A tiny static-ready blog engine based on the toto library
Last updated 6 years ago by prezjordan .
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$ cnpm install tinman 
SYNC missed versions from official npm registry.


A tiny static-ready blog engine based on the toto library. The shiniest blog engine in Oz!

npm install -g tinman

What is Tinman?

A basic tinman blog looks like this:

├── articles
│   └── 2014-06-22-hello-world.md
└── public
    └── style.css

Some features include:

  • Generate a simple blog with nothing but a few markdown files
  • Serve anything static by placing it in the public/ directory
  • A comprehensive CLI to handle best-practices for you
  • Customize templates to your heart's desire
  • Run your blog as web server or export it as a static site
  • Add any CSS or JavaScript and have it just work

What do I get?

Tinman generates a page for each article, and an index page listing your articles (sorted by filename). Naming your articles YYYY-MM-DD-my-title.md will sort them such that the most recent article is listed first. It will also set the article's date property for you.


Create a new blog

$ tinman create
Blog title: myblog

  Your blog is ready! To get started:

    cd myblog/
    tinman server

$ tinman create myblog

# Generate example templates to play with as well
$ tinman create myblog --with-templates

Generate a new article

$ tinman new
Title: This is my first blog post

  Article generated at: articles/2014-07-05-this-is-my-first-blog-post.md

Run your blog on a local webserver

$ tinman server
Server listening on port 3000...

$ tinman server --port 1337
Server listening on port 1337...

Build your blog as a static site

$ tinman build

  Blog successfully built to: build/

$ tinman build --output-dir www

  Blog successfully built to: www

Writing Articles

Articles are written in Markdown and use YAML Front Matter to set various options.

title: Hello, World!
date: 2014-06-22

Once upon a time...

This article will be accessible at the url /hello-world by default (based on the article's title). You can customize this option by either:

  • Setting the slug property, making the article accessible at /your-slug-here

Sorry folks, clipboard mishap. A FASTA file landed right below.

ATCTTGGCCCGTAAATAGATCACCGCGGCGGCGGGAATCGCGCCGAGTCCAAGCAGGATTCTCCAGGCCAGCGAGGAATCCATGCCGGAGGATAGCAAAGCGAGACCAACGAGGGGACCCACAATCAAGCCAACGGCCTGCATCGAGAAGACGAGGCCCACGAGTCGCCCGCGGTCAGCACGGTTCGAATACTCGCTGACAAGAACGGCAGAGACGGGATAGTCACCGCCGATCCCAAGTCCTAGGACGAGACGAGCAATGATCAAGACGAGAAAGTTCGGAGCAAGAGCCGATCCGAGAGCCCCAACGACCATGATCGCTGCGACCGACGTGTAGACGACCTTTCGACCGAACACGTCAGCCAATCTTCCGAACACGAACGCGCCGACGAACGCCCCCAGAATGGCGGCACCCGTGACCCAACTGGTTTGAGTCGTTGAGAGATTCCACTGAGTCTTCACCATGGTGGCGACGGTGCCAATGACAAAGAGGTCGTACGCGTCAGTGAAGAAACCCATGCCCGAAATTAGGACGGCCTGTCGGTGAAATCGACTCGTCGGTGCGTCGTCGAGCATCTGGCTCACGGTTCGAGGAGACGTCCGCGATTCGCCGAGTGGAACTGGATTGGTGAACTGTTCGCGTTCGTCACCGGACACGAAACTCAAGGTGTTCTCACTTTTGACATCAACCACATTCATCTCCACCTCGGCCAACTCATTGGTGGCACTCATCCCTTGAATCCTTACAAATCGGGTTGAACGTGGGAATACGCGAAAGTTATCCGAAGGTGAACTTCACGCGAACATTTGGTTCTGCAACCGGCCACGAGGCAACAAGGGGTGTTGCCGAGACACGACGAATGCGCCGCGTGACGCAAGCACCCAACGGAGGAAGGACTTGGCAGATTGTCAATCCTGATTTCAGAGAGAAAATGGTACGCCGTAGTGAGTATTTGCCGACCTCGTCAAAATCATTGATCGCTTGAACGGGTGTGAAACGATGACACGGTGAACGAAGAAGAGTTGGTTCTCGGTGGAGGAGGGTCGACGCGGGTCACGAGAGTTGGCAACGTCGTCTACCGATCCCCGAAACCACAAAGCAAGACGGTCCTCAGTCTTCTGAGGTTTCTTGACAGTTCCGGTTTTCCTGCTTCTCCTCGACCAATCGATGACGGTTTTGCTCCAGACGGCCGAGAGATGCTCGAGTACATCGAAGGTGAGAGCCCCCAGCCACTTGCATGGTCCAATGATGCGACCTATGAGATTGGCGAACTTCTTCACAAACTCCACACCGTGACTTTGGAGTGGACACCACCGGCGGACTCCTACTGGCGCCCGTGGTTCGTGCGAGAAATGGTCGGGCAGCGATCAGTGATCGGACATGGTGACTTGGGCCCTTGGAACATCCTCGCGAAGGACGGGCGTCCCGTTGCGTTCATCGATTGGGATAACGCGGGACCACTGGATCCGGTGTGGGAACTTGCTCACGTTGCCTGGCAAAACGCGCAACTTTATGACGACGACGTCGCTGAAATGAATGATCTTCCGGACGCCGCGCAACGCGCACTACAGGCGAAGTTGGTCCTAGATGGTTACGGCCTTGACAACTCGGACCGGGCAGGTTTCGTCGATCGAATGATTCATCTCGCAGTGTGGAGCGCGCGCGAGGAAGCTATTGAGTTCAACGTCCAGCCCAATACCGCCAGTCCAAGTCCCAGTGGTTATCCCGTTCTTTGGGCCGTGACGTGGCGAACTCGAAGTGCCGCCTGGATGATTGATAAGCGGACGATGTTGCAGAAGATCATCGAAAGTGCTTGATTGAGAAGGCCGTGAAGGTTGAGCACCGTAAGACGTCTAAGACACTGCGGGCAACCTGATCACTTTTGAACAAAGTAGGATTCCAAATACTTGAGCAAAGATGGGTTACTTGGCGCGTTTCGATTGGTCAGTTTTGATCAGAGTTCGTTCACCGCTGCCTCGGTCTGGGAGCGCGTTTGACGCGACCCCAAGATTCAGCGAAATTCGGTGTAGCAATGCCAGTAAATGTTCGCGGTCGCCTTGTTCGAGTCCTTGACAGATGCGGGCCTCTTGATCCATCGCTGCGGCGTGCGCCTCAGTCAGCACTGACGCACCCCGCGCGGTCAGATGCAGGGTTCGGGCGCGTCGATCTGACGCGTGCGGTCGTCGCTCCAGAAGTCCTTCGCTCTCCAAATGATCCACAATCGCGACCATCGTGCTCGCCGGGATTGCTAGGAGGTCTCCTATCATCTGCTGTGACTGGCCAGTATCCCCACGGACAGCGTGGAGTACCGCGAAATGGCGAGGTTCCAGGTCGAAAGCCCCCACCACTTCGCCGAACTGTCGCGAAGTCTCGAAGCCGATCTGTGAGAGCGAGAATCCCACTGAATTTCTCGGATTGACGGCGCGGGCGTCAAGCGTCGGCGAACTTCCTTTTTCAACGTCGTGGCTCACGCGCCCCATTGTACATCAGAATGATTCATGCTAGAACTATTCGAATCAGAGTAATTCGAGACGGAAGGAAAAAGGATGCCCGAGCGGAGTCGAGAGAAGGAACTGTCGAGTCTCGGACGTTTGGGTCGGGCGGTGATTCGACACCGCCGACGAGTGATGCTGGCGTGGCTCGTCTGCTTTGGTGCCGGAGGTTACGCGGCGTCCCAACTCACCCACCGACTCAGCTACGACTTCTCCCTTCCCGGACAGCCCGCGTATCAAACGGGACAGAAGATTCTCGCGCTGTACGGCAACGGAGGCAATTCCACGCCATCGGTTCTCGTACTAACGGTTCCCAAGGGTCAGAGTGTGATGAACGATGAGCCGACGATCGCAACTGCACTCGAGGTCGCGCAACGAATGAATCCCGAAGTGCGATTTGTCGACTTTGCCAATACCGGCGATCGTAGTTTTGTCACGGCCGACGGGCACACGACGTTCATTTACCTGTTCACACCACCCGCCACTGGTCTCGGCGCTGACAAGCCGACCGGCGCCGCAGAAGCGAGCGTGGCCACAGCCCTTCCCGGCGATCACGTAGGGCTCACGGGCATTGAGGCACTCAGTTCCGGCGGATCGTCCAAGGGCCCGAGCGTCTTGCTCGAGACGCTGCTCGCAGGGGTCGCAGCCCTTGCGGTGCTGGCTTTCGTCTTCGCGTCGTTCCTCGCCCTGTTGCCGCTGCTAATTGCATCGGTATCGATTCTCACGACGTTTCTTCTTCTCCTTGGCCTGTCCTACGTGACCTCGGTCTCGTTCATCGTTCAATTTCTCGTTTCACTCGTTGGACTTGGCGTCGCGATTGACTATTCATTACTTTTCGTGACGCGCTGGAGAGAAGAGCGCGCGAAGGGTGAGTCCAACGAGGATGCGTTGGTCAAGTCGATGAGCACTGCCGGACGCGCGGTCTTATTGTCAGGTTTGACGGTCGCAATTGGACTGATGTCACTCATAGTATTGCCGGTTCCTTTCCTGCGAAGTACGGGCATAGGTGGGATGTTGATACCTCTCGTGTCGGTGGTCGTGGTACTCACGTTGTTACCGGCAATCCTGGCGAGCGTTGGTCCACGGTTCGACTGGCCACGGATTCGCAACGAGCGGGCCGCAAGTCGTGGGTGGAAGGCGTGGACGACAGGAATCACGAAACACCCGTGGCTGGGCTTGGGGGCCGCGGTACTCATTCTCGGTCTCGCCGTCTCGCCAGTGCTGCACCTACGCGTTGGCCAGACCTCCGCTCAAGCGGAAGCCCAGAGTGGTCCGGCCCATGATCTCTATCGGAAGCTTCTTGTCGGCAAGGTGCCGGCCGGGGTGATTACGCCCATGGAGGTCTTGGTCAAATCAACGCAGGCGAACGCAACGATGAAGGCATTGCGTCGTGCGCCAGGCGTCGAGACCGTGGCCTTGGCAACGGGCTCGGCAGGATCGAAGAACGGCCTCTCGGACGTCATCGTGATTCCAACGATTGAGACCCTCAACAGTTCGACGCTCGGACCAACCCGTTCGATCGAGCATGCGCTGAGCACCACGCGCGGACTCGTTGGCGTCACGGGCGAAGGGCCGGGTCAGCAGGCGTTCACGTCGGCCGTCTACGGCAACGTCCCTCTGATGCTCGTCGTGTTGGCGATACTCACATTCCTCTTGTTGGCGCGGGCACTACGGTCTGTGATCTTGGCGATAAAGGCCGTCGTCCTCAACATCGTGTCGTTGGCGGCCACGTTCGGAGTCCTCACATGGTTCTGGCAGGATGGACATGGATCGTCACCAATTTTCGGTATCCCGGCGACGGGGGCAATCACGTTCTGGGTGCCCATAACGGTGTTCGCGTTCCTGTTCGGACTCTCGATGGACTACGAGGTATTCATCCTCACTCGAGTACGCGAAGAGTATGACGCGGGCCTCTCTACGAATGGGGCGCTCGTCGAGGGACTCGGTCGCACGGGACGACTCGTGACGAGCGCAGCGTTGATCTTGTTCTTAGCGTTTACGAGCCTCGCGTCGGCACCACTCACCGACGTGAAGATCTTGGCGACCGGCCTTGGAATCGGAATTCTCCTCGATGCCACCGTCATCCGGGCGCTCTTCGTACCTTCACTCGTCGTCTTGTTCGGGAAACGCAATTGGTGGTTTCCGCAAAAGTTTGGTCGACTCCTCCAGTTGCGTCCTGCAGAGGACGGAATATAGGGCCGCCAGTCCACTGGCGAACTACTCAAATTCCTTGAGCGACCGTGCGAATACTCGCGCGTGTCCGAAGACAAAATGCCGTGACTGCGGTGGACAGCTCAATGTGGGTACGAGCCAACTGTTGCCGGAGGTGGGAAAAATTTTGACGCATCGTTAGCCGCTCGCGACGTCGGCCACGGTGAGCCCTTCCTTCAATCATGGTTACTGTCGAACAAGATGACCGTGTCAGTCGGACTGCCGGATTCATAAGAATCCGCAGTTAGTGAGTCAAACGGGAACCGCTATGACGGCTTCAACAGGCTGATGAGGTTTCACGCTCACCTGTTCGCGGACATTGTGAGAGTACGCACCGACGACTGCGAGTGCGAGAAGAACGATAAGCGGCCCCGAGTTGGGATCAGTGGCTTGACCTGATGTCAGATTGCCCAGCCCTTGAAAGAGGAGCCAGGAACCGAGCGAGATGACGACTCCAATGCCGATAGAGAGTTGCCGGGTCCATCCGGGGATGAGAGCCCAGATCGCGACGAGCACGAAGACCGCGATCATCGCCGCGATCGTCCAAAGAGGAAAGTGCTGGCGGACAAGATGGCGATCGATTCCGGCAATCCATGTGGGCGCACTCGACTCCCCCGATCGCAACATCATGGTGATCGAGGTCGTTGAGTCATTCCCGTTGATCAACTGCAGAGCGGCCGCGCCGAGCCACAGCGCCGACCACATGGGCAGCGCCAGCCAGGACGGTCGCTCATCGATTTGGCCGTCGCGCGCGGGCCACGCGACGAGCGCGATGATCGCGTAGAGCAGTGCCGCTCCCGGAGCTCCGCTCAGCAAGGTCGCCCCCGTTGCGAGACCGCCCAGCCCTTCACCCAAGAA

• Setting the route property, and completely overriding the slug (i.e. route: /2014/06/24/musings/my-article

You can include any custom options you'd like (i.e. color: red) in your YAML Front Matter, and recall it from a custom template.


Tinman uses EJS templates and includes the following:

  • article.ejs for templating an individual article
  • index.ejs for the article index page
  • layout.ejs which wraps around the other two and renders asset tags

To customize these templates, pass the --with-templates option to tinman create:

$ tinman create myblog --with-templates

  Your blog is ready! To get started:

    cd myblog/
    tinman server

$ tree myblog
├── articles
│   └── 2014-06-22-hello-world.md
├── public
│   └── style.css
├── templates
│   ├── article.ejs
│   ├── index.ejs
│   └── layout.ejs
└── tinman.json

Beyond the articles directory and sample stylesheet, the --with-templates option creates a templates directory and a tinman.json file, instructing Tinman to use these templates instead of the ones built into it.

What data do my templates receive?

The article template receives all properties of the article as defined in the YAML Front Matter. The content of the article is stored as body. Some extra fields include:

  • summary: the first paragraph of the rendered article
  • filename: self-explanatory
  • date: the date either extracted from the filename or from the date property of the article's Front Matter

The index template has access to the array articles, which holds every article in your blog.

The layout template receives a body, which contains the rendered HTML of the page it contains (either an article page or the index). This template also has access to two strings, stylesheets and scripts, which store the CSS/JS resource tags generated automatically based on the contents of your public directory.


Plugins are small helper modules that all templates can access, allowing you to add extra functionality to your blog. An example plugin may look like the following:

// hello.js
module.exports = function (name) {
  return "Hello, " + name + "!";

Which you can then access in any template like so:

<title><%= plugins.greeting("Jordan") %></title>

How do I load a plugin?

In order for Tinman to appropriately load your plugins, you need to populate the plugins object in your tinman.json file. You'll notice this file is generated for you automatically when you create a new blog using the --with-templates option.

  "title": "Jordan's awesome blog",
  "plugins": {
    "greeting": "./hello"

Each entry in plugins consists of two items, the identifier that your template will be able to call (i.e. plugins.greeting) and a require string (just as you would pass to require() in node).

  "plugins": {
    "ms": "ms",         // load "ms" from node_modules/
    "other": "./blah"   // load "blah.js" locally as "other"

Just remember to npm install any external modules before trying to use them.

Static Files

Tinman will automatically copy static assets (images, stylesheets, javascripts) from the "public" directory (default: public/).

For instance, you can write the following to public/css/colors/main.css:

body {
  color: #222222;

And access it like so:

<link rel="stylesheet" href="/css/colors/main.css">

You can follow the same pattern for including images in your articles, or even serving static HTML documents.

In addition, Tinman scans for javascripts (*.js) and stylesheets (*.css) and automatically generates resource tags in the layout template (layout.ejs is sent both a scripts and stylesheets string). You do not need to edit any templates after writing javascripts or stylesheets.

-- MIT Licensed

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